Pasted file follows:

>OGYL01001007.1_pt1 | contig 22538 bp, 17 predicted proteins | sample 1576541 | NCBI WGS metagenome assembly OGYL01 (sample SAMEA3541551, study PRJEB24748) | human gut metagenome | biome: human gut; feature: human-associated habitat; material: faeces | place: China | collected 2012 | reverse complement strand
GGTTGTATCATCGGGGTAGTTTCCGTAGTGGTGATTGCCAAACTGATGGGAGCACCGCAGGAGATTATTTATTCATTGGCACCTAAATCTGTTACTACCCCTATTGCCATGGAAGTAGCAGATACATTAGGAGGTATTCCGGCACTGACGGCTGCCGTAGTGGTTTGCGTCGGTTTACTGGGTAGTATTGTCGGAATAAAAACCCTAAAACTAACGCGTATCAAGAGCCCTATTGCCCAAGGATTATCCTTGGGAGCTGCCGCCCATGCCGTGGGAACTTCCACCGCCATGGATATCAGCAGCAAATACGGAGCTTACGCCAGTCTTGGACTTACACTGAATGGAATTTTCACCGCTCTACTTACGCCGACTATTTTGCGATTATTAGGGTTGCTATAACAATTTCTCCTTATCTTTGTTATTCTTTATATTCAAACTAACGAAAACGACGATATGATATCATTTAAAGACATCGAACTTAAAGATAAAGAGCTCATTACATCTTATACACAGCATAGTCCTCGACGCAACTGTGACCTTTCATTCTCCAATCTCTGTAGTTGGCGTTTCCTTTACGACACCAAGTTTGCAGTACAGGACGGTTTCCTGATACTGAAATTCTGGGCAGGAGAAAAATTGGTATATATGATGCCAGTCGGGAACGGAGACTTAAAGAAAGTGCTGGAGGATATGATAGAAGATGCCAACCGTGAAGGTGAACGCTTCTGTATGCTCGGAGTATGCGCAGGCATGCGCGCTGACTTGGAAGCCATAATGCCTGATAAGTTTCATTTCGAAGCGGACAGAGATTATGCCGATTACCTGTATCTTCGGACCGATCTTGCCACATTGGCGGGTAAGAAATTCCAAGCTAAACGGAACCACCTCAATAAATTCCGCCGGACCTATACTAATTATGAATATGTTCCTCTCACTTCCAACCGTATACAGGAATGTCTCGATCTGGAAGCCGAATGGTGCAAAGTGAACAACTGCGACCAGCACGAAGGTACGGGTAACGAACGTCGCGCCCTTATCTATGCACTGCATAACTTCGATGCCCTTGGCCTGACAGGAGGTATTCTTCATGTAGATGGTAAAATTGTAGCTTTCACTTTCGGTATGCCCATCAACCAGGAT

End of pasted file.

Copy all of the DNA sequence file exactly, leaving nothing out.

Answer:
>OGYL01001007.1_pt1 | contig 22538 bp, 17 predicted proteins | sample 1576541 | NCBI WGS metagenome assembly OGYL01 (sample SAMEA3541551, study PRJEB24748) | human gut metagenome | biome: human gut; feature: human-associated habitat; material: faeces | place: China | collected 2012 | reverse complement strand
GGTTGTATCATCGGGGTAGTTTCCGTAGTGGTGATTGCCAAACTGATGGGAGCACCGCAGGAGATTATTTATTCATTGGCACCTAAATCTGTTACTACCCCTATTGCCATGGAAGTAGCAGATACATTAGGAGGTATTCCGGCACTGACGGCTGCCGTAGTGGTTTGCGTCGGTTTACTGGGTAGTATTGTCGGAATAAAAACCCTAAAACTAACGCGTATCAAGAGCCCTATTGCCCAAGGATTATCCTTGGGAGCTGCCGCCCATGCCGTGGGAACTTCCACCGCCATGGATATCAGCAGCAAATACGGAGCTTACGCCAGTCTTGGACTTACACTGAATGGAATTTTCACCGCTCTACTTACGCCGACTATTTTGCGATTATTAGGGTTGCTATAACAATTTCTCCTTATCTTTGTTATTCTTTATATTCAAACTAACGAAAACGACGATATGATATCATTTAAAGACATCGAACTTAAAGATAAAGAGCTCATTACATCTTATACACAGCATAGTCCTCGACGCAACTGTGACCTTTCATTCTCCAATCTCTGTAGTTGGCGTTTCCTTTACGACACCAAGTTTGCAGTACAGGACGGTTTCCTGATACTGAAATTCTGGGCAGGAGAAAAATTGGTATATATGATGCCAGTCGGGAACGGAGACTTAAAGAAAGTGCTGGAGGATATGATAGAAGATGCCAACCGTGAAGGTGAACGCTTCTGTATGCTCGGAGTATGCGCAGGCATGCGCGCTGACTTGGAAGCCATAATGCCTGATAAGTTTCATTTCGAAGCGGACAGAGATTATGCCGATTACCTGTATCTTCGGACCGATCTTGCCACATTGGCGGGTAAGAAATTCCAAGCTAAACGGAACCACCTCAATAAATTCCGCCGGACCTATACTAATTATGAATATGTTCCTCTCACTTCCAACCGTATACAGGAATGTCTCGATCTGGAAGCCGAATGGTGCAAAGTGAACAACTGCGACCAGCACGAAGGTACGGGTAACGAACGTCGCGCCCTTATCTATGCACTGCATAACTTCGATGCCCTTGGCCTGACAGGAGGTATTCTTCATGTAGATGGTAAAATTGTAGCTTTCACTTTCGGTATGCCCATCAACCAGGAT